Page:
She raises money for NBTS from December through May. “I’m tired, but I can’t give up,” she said. “For example, the other day, I met a little girl, Gracie, who’s 6 and struggling with brain cancer — so that’s why I have to keep fighting. Everything I do goes right to the charity, and my friends help keep me going. They send me e-mails and inspirational notes every day.”
“My motto is ‘Never, never give up,’” said Telford. “And when I get down, I look at those words, posted all over my house. My favorite word is ‘hope’ so, if I get down, I just look at the inner side of my left wrist where it’s tattooed.”
She’s also thankful for her friends. “Holly is amazing — she went to chemo with me,” said Telford. “And when I was so sick, Vanessa brushed my hair, told me it was going to be OK and helped me run again. I couldn’t pick a better person to fight cancer with than her.”
Telford said each event she participates in helps raise awareness. “Team BT has so many people who’ve either lost someone to a brain tumor or are struggling with it, themselves,” she said. “I raised $72,000 for it last year.”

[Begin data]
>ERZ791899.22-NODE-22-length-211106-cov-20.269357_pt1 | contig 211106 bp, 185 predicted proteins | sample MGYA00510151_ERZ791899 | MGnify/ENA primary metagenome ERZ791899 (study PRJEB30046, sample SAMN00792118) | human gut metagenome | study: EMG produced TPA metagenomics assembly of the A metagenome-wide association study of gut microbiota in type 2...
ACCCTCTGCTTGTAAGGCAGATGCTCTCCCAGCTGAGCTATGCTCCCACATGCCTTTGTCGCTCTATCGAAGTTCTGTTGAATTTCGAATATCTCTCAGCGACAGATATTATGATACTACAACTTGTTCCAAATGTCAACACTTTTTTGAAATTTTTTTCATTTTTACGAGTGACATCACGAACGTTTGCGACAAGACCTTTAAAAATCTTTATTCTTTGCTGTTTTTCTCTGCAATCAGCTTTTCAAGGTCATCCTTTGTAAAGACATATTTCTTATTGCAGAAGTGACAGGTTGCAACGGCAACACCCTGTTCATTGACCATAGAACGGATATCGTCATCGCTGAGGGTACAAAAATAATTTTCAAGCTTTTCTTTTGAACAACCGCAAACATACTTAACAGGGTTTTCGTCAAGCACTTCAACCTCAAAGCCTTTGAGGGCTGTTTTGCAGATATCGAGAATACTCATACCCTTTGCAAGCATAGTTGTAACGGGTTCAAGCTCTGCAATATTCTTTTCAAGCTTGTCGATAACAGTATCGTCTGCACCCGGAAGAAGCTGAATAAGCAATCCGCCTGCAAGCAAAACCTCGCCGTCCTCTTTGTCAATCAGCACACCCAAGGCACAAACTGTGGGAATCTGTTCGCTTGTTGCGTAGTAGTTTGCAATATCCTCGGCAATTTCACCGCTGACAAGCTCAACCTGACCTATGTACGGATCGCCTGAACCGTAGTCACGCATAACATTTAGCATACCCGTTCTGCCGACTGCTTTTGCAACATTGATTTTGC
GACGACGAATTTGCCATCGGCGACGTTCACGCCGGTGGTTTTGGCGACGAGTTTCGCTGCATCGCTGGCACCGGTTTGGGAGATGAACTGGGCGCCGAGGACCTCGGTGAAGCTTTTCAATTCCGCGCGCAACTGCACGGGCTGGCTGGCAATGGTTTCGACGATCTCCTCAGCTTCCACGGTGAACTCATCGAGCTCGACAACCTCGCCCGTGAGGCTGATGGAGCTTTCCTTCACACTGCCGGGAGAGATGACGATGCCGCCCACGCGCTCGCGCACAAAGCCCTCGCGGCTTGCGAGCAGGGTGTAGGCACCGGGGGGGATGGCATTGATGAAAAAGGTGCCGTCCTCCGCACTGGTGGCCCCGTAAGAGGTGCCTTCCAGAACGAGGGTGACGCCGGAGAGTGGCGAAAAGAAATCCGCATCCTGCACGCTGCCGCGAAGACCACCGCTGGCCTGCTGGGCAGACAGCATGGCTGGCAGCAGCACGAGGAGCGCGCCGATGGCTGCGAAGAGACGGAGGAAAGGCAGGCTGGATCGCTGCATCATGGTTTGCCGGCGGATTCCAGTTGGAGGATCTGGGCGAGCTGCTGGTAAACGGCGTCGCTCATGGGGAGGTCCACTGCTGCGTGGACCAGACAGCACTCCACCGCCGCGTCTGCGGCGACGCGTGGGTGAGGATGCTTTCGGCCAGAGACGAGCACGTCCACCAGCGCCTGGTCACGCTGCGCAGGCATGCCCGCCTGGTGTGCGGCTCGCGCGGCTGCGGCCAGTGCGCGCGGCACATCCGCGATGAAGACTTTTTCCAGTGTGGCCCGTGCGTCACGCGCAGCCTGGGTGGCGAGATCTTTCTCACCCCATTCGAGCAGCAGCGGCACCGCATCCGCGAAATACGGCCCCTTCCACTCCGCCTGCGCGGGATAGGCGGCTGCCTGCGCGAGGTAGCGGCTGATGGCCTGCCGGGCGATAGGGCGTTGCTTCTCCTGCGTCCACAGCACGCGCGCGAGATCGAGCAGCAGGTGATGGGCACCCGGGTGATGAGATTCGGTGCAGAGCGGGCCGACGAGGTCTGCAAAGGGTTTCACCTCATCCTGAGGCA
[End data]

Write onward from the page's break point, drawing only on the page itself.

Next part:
Because of her efforts, NBTS has already made two, brain-tumor research grants in Telford’s name. One went to the Cleveland Clinic in 2009; the other, to the University of Florida in 2011.
To prepare for the Fairfax Corner event, she ran a four-mile race last Saturday in Clarendon and will run a half-marathon this week in Virginia Beach. And she’s delighted that more than 700 people have already registered for the Run Rogue 5K.
“When Holly first told me about this race, I thought about how all the people who are suffering — especially the little kids — are going to be excited about it,” said Telford. “And what better way to support people with cancer, help both NBTS and Life with Cancer and get in shape for spring, all at the same time?”
Since cancer touches so many lives, Rogue Racers is asking people to share their stories of inspiration and perseverance at the race’s Web site, http://www.runrogue5k.com/Run_Rogue_5K/Our_Heroes.html. “A woman wrote about how her young son has a brain tumor and is going to run in the 1K,” said Telford. “She was so pleased that there was something for him. That makes me feel so good.”